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MIAMI (AP) -- Flooding due to climate change-related sea level rising, the erosion of natural barriers and long-periods of rain pose substantial economic risks to Florida, particularly to the value of South Florida real estate, according to two new reports released last week.
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Estimates based on past trends suggest that losses from flooding in Florida could devalue exposed homes by $30 billion to $80 billion, or about 15% to 35%, by 2050, according to a report from McKinsey Global Institute.
A separate report from the climate-risk analytics firm Jupiter Intelligence said the percentage of vulnerable oceanfront properties affected by extreme flooding will rise in Miami-Dade County from 5% in 2019 to 98% by 2050.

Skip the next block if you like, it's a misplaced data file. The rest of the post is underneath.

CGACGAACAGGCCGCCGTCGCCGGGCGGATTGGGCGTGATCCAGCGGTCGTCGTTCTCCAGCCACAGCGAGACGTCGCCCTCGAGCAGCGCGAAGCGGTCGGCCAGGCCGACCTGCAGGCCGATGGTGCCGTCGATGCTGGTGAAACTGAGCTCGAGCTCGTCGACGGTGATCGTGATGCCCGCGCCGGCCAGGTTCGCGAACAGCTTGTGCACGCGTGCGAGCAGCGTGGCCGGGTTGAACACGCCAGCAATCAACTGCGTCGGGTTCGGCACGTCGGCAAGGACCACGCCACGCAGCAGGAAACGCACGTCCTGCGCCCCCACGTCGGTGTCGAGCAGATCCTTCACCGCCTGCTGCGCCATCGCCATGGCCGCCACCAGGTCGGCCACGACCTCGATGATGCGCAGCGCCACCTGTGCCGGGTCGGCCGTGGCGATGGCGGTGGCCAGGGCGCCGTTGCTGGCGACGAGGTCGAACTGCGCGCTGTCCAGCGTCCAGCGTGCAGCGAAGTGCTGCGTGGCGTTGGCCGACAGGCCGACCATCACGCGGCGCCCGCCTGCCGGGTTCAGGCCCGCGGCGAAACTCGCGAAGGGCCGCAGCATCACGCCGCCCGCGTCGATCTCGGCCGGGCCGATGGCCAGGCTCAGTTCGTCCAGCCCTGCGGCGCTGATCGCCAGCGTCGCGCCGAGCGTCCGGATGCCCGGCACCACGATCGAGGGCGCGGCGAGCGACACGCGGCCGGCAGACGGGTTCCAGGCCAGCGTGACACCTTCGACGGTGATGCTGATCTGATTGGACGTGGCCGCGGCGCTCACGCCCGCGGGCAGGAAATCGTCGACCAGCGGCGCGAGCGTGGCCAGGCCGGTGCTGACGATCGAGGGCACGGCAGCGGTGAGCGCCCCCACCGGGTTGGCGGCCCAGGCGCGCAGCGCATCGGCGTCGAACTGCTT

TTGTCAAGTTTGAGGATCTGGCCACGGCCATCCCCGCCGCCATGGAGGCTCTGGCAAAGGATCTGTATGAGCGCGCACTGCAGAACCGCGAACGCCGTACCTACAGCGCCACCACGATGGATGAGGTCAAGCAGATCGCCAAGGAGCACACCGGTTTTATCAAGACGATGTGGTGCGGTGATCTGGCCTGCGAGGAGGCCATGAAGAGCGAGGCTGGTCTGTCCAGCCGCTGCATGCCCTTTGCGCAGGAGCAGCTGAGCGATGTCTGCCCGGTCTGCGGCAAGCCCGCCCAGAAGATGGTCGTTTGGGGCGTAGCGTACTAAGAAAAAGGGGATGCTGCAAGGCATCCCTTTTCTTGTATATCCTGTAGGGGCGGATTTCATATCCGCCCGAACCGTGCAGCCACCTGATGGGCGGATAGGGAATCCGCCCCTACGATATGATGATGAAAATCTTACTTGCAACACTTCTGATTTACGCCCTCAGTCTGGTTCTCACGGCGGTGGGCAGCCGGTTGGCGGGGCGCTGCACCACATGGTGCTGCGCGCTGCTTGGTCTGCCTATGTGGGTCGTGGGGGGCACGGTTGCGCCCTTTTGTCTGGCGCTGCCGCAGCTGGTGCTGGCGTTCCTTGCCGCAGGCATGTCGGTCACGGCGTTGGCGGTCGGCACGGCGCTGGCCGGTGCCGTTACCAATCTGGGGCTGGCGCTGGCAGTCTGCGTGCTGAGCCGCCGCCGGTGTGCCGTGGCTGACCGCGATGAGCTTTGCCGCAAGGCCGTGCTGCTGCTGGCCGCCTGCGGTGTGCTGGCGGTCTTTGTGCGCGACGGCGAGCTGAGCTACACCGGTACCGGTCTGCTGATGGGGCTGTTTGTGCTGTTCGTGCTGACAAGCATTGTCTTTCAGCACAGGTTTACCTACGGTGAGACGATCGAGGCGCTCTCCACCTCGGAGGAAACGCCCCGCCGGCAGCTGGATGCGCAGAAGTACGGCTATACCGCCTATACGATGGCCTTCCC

By 2050, annual flooding damage county-wide in Miami-Dade County is expected to roughly double, leading to shortages in affordable insurance coverage and real estate market instability, according to the Jupiter Intelligence report.
"Ignoring, or underestimating, the actual economic risk posed by moderate flooding is common to other geographies in the U.S. and around the world," said Rich Sorkin, CEO of Jupiter in a statement. "Almost none of this risk is reflected in prices. Most of this dynamic is not yet understood, nor is it implemented into the decision-making of financial institutions."